Sunday, December 13, 2009

The Legend of God's Gun (2007)

I am not usually a fan of movies that are purposely made so bad that they are painful and frustrating to watch. Movies that are bad due to budget constraints are a different matter. I am not a fan of spoofs or silliness without some sort of purpose. I felt that this movie was just terrible while I was watching it. Well, part of me still does. I know I won’t watch it again. But the sincere forward by Brent De Boar of the Dandy Warhols made me try to look at it in a different light. So, that being said, and the relatively small number of people I could find who had ever seen the thing, made me decide to go ahead and write something up about it.

The movie was inspired by the band Spindrift’s 2005 album The Legend of God’s Gun. Spindrift is a “psychedelic western band” who appears to be very theatrical and sincere in their attempts to bring traditional western movie music into the present with the help of the Dandy Warhols’ record label. Their music appears on the movie, as well as music from the Low-Flying Owls (the band of Mike Bruce who plays the Sheriff and who wrote the screenplay, directed, and edited the movie).

The story is a bit hard to decipher amid the chaos going on on-screen, but here it is in a nutshell: The Gunslinger (Robert Bones who has nothing else listed on his IMDB page) is forced to watch his wife being raped and killed and in his grief, repents and becomes a preacher, bent on bringing hellfire and damnation to the men who took his life away.

His target is El Sobero, a descendant of a worshiper of the Scorpion King, who has passed down the ability of drinking scorpion venom in order to make one invincible to his progeny. El Sobero is overacted by Kirpatrick Thomas, guitarist and singer for Spindrift. He is hypothetically of Hispanic blood, but his accent only peeks out in small and stereotypical ways. El Sobero and his wicked bandito followers have conveniently had their horses shot by the Sheriff of Playa Diablo, a very sinful town drinking, whoring, and necrophilia-ing itself to an early grave. The budget, therefore, had no need to factor in the cost of animals and animal upkeep and handlers. How you can have a western with no horses, I don’t know, but they did.
In a burst of serendipity, The Gunslinger, now The Preacher, is on his way to Playa Diablo about the same time the banditos led by El Sobero are on their way to Playa Diablo to get revenge for their dead horses. Also heading to Playa Diablo is a bounty hunter, who also had the misfortune of having his horse shot down and is on foot, dragging the body of one of El Sobero’s comrades to take in for a reward from the Sheriff of Playa Diablo.

Hijinks ensue.

Did someone attempt authenticity in the costumes? Who knows? At least ¾ of the clothes appeared to have come off the sale rack at a JCPenney in Arizona. The rest could have been sewn up quickly from a Simplicity pattern called “Generic cloak”.

Few of the actors have anything on their resumes other than the ones who were in bands.  The narrator, Joseph Campanella, was the only exception.  He had an IMDB listing of around 200 mostly television efforts such as The Rockford Files and The Bold and the Beautiful, dating back to 1952.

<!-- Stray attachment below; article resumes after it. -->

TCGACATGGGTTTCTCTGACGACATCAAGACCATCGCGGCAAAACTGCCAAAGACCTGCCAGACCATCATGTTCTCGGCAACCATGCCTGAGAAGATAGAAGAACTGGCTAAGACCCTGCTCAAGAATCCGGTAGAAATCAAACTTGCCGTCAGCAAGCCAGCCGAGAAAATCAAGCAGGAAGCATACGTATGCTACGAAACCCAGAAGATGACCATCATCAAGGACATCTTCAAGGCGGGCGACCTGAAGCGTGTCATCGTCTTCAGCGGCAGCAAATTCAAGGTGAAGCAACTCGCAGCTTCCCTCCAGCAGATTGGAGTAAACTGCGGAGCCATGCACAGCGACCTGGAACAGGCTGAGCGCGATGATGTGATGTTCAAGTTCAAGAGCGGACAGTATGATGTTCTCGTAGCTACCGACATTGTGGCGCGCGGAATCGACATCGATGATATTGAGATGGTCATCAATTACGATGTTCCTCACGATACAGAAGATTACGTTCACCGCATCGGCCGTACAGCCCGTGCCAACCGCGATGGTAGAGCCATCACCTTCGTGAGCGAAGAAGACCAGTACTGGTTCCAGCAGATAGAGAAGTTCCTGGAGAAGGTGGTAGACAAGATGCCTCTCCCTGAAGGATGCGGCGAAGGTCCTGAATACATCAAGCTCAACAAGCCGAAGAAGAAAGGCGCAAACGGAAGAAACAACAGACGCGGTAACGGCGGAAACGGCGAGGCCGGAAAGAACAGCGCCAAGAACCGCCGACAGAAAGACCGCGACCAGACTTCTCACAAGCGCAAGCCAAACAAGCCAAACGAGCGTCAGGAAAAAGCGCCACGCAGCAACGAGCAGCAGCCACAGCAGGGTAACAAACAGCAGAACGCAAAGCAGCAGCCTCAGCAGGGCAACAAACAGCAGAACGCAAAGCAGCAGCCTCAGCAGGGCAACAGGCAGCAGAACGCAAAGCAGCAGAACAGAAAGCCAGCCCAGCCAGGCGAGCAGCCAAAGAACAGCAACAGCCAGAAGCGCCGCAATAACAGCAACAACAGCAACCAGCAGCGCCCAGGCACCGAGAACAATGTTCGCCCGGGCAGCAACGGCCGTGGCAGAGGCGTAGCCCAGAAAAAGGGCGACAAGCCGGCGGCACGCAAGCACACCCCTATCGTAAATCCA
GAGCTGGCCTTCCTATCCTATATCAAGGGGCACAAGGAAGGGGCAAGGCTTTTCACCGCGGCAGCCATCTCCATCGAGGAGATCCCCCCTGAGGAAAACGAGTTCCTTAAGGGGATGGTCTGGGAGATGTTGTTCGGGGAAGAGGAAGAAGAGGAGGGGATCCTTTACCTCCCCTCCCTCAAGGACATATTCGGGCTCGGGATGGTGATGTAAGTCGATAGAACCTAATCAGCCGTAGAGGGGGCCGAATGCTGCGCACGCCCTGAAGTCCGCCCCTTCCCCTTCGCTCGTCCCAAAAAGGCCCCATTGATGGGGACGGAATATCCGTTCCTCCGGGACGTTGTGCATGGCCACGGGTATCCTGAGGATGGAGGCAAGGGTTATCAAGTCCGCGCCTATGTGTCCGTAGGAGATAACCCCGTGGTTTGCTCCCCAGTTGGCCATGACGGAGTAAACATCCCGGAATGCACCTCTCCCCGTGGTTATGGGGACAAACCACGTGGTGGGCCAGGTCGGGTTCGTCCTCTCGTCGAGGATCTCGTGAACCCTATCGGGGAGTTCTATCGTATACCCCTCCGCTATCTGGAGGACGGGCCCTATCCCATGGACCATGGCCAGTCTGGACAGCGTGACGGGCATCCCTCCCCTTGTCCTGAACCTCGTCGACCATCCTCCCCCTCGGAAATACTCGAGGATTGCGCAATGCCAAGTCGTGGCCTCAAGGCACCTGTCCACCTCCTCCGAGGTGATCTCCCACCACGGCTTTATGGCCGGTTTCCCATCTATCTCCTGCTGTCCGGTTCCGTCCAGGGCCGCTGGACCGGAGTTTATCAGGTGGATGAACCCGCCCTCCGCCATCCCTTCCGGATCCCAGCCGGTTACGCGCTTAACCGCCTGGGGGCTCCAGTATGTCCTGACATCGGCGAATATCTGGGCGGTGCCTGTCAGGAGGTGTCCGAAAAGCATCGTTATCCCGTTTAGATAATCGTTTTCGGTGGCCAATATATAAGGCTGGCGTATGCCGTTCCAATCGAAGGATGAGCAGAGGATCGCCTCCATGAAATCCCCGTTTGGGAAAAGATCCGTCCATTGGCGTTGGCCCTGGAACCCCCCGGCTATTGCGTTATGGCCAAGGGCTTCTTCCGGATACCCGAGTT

The members of Spindrift and Low-Flying Owls of course.  And Sally Fay Dalton who plays one of the insignificant females, and is from some show that I have never heard of but am extremely intrigued by the fact that it even exists, called Cookin’ with Coolio.  She had the esteemed job of “sauce girl”. She was featured on 5 episodes including “Soul Rolls”, “Fall Off the Bone Chicken”, and “Cool-a-Cado”.
The music was not too terrible on hindsight. I mean it isn’t something I would enjoy just listening to, but on a movie it was alright. Although they could have benefited from the adage that “a little goes a long way”. The soundtrack was relentless. There was not a second that I did not feel bombarded by the fact that there was music in the movie. Even worse, there is a part where the movie breaks down into a music video of a very overly dramatic, self-important song that doesn’t really make any sense, complete with a goth angel with black wings standing in the distance.

The music wasn’t the only sound grating on the nerves. The filmmakers decided that authenticity would be created by the addition of the sound of an old reel-to-reel continuously beneath the cacophony of everything else.

The appearance of the movie was also noisy. It looked as if someone took the film and used it as a first experiment with the free version of Windows Movie Maker, throwing in every effect possible to make the movie look old. The color was often blinding to simulate heat and desert. Even the makeup was atrocious, often having faces painted very red to make the person appear hot, while the rest of him was just normal colored.

Was all this meant to be over the top? Perhaps, but it was a bit too over the top for my taste.

Mike Bruce was apparently pleased with his feedback on the film, because he has written, directed, and edited yet another film titled The Treasure of the Black Jaguar, due to be released soon. I, for one, will not be checking it out.
I’m not sure if I feel comfortable recommending this movie to anyone. If you’re into the sort of camp that includes non-actors acting badly, overuse of cheap effects, and unrelenting music, go for it. It’s interesting to see what can be done with….oh hell. I don’t know. See if it you want to.  See it because it has a character called Necro Man.  Bet you don't see that in many westerns.

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